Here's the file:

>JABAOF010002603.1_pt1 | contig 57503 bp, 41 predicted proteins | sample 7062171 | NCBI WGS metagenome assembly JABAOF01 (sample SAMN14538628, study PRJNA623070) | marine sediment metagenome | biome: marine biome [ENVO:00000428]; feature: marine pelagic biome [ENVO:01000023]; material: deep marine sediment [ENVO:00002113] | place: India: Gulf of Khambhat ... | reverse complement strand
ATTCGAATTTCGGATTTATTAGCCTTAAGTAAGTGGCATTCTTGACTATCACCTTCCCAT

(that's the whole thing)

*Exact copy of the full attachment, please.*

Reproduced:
>JABAOF010002603.1_pt1 | contig 57503 bp, 41 predicted proteins | sample 7062171 | NCBI WGS metagenome assembly JABAOF01 (sample SAMN14538628, study PRJNA623070) | marine sediment metagenome | biome: marine biome [ENVO:00000428]; feature: marine pelagic biome [ENVO:01000023]; material: deep marine sediment [ENVO:00002113] | place: India: Gulf of Khambhat ... | reverse complement strand
ATTCGAATTTCGGATTTATTAGCCTTAAGTAAGTGGCATTCTTGACTATCACCTTCCCAT